Neural dust and neural lace may be the future of computer interfaces

Early computers used punch cards. With the PC came the keyboard and mouse. Today, conversational interfaces are improving in accuracy and effectiveness. What’s next?

If scientists and entrepreneurs have their way, the future of computer interfaces is devices that connect us to computers using just our thoughts. It sounds like science fiction but when you’re talking about rewriting the rules of human communication, it’s worth considering just how feasible the technology might be. After all, the human brain contains around 100 billion neurons with more than 100 trillion synaptic connections between them, arranged in a system that is as unique as a fingerprint. It’s not that easy to mimic its function in silicon.

And yet there are already working examples of precursor technologies that might one day enable brain-to-computer or even brain-to-brain communication. Two leading technologies for brain-implanted devices are neural lace and neural dust. Here’s what we know about each of these technologies, still very much in the laboratory stage of development. You can read more about the science and fiction of brain-to-brain communication in Entefy’s article, “Are you thinking what I’m thinking? The new science behind brain-to-brain communication.”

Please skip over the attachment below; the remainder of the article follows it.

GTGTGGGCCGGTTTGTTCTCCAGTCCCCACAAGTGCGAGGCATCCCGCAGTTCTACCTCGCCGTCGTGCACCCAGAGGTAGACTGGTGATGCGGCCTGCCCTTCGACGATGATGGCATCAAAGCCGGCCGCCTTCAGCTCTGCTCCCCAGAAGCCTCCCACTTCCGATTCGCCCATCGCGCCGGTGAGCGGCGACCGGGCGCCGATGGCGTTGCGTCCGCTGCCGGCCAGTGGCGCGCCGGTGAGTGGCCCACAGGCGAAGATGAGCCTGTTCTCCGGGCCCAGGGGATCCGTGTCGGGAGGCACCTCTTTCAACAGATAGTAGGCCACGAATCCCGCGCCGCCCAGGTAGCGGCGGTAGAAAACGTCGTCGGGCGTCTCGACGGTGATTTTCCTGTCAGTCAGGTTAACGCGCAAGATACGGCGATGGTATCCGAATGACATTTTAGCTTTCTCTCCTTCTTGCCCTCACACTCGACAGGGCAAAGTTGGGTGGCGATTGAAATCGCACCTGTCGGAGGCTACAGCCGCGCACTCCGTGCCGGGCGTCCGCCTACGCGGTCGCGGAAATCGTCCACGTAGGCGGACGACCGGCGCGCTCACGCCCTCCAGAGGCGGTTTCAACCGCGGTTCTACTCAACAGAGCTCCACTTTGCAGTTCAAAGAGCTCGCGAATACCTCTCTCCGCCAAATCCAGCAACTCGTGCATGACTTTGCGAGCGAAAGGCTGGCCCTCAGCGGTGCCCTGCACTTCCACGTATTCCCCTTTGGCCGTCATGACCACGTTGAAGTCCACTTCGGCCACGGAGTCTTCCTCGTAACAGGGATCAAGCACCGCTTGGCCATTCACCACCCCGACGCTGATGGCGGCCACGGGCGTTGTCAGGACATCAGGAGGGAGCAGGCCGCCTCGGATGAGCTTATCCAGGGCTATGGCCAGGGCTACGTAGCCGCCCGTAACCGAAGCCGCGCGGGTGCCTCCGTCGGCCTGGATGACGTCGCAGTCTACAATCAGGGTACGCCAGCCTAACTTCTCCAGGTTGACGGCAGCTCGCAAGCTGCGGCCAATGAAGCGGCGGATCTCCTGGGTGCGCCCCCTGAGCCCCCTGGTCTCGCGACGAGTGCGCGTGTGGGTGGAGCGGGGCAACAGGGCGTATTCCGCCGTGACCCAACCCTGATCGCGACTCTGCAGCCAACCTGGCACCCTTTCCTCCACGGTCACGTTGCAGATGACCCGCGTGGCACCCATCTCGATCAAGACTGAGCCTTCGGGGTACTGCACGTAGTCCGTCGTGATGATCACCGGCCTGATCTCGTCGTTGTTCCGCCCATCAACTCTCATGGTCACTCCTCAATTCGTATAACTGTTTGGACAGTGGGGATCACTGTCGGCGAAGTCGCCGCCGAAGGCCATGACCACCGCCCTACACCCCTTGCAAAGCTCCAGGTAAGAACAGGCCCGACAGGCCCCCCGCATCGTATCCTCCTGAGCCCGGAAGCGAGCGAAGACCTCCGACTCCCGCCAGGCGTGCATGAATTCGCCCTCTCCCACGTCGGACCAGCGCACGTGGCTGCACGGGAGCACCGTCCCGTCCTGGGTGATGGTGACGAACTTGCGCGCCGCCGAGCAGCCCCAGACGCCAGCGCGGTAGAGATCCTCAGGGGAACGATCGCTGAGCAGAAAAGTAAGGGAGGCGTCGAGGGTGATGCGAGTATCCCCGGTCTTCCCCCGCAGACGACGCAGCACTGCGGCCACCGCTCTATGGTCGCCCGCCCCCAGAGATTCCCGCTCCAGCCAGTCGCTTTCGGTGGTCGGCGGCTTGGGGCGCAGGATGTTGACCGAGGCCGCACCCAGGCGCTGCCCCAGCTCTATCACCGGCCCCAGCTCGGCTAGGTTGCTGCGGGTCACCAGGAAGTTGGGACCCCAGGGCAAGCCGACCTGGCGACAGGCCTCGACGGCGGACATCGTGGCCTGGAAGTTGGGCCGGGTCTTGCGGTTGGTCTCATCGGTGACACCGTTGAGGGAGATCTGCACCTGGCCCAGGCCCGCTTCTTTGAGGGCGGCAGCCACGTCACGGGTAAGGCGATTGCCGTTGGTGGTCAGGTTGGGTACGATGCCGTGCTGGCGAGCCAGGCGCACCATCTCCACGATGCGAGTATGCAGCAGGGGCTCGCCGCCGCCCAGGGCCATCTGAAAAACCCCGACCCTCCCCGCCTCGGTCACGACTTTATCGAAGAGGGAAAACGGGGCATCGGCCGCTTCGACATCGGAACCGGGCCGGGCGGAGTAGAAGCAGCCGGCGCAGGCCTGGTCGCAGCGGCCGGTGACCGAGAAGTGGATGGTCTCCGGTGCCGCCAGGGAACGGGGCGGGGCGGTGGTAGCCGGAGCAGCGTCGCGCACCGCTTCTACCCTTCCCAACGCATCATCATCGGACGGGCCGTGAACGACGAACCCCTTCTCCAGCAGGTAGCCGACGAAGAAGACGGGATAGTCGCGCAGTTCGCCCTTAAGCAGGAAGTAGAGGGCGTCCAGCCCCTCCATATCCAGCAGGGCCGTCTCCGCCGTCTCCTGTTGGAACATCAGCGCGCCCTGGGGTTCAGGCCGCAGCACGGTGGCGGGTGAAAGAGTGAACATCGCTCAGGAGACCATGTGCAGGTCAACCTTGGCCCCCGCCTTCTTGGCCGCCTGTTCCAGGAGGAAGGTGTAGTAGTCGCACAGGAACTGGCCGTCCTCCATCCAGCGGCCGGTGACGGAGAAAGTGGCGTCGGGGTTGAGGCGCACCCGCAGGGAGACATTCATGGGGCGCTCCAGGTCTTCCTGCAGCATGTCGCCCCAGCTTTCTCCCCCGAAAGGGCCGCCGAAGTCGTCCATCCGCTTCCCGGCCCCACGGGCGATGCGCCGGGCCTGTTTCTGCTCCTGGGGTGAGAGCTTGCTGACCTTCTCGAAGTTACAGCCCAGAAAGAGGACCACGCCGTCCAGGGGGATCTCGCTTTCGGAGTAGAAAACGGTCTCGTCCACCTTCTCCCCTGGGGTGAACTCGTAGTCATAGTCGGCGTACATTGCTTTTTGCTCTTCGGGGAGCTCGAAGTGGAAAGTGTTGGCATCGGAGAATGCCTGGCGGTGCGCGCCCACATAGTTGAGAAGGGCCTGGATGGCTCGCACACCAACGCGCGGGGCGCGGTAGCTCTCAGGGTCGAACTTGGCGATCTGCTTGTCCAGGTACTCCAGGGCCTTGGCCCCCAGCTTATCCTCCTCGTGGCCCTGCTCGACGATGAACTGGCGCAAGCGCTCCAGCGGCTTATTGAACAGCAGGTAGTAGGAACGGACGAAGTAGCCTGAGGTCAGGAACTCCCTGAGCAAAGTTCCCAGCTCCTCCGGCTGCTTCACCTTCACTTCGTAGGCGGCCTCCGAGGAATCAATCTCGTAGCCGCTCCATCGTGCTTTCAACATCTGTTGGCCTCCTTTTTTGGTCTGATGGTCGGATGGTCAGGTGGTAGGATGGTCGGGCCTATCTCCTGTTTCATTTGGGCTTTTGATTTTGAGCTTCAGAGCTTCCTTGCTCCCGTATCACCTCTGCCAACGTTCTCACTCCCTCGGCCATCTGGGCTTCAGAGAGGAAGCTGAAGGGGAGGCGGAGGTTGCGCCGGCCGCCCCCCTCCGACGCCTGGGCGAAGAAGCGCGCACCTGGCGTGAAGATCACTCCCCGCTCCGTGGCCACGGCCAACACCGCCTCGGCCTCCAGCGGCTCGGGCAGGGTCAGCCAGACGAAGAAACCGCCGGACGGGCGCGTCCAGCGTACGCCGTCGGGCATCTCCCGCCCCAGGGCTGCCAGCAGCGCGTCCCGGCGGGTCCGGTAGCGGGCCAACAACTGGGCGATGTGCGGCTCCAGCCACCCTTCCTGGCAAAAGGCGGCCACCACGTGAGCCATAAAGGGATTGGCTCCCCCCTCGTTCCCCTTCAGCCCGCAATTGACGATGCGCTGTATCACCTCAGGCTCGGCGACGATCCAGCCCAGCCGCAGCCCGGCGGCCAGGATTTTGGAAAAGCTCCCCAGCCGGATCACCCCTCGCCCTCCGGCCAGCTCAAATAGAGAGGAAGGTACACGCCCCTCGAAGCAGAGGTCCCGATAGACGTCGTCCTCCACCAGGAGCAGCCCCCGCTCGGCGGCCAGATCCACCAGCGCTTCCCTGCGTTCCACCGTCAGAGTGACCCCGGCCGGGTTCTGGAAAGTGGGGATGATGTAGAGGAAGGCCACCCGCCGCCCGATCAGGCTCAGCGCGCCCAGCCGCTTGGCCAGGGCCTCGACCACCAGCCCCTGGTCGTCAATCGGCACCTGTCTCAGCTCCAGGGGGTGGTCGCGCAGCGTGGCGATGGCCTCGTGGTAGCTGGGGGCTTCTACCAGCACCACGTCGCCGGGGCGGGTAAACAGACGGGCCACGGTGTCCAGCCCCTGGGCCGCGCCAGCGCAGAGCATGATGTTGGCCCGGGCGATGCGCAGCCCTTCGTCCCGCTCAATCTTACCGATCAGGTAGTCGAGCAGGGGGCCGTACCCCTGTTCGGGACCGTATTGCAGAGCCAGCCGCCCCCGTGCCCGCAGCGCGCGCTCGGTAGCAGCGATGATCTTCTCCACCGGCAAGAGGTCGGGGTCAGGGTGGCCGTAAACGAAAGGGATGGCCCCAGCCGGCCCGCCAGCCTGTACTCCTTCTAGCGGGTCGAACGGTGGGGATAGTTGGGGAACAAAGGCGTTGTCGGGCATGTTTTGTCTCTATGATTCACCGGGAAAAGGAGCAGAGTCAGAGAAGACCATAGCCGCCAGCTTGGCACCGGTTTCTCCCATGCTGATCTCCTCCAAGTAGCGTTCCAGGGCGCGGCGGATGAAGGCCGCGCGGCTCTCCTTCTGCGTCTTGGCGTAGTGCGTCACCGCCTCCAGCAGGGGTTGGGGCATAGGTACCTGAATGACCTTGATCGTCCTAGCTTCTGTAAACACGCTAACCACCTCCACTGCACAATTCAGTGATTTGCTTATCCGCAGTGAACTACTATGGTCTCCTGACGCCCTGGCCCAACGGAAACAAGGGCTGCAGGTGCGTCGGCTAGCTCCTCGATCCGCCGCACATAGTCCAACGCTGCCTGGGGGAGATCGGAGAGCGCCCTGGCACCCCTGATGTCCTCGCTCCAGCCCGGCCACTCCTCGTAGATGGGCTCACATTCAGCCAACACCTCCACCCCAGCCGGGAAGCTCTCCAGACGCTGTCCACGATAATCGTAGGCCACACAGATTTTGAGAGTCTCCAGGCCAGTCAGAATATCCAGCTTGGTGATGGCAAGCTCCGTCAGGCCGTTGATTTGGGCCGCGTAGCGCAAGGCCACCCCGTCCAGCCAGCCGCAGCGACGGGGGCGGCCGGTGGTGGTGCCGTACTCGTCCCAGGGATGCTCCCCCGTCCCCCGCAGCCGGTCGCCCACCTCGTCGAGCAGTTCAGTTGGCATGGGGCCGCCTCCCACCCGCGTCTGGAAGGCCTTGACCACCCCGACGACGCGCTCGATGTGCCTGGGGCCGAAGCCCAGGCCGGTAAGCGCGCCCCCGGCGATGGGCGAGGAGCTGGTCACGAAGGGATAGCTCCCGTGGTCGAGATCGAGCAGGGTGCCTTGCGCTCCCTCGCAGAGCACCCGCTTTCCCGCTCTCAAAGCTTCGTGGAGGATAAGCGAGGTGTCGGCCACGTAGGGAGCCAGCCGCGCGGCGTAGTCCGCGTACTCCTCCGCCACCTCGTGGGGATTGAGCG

Neural lace is a fine mesh studded with electrodes and designed to be injected into brain tissue using a syringe. The material then unrolls in the brain where it begins recording nearby neural activity. Neural lace has been successfully implanted in rodents, where it recorded neuronal activity without triggering an immune-system response.

A second promising brain interface concept is neural dust, tiny silicon sensors designed to read neural activity and stimulate nerves and muscles. Neural dust is stimulated by an external ultrasound transmitter that both controls the dust and reads its informational output. The ultrasound also powers the dust, eliminating the need for a separate power source.

Are we likely to buy brain-to-computer devices at the local electronics store any time soon? Don’t throw away your keyboard and mouse just yet. These advancements, along with other frontiering technologies like artificial intelligence, robotics, and self-driving cars, are aimed to fundamentally change how people communicate, live, and work. 

Read the original article here.